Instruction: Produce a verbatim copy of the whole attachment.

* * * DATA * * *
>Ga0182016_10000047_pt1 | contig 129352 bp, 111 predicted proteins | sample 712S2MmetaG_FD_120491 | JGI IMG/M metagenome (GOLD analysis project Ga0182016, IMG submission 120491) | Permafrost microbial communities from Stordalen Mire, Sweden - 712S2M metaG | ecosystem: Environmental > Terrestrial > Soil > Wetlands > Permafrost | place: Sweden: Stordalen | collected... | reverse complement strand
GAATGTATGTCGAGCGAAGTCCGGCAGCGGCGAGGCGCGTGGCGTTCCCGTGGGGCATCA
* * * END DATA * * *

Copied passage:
>Ga0182016_10000047_pt1 | contig 129352 bp, 111 predicted proteins | sample 712S2MmetaG_FD_120491 | JGI IMG/M metagenome (GOLD analysis project Ga0182016, IMG submission 120491) | Permafrost microbial communities from Stordalen Mire, Sweden - 712S2M metaG | ecosystem: Environmental > Terrestrial > Soil > Wetlands > Permafrost | place: Sweden: Stordalen | collected... | reverse complement strand
GAATGTATGTCGAGCGAAGTCCGGCAGCGGCGAGGCGCGTGGCGTTCCCGTGGGGCATCA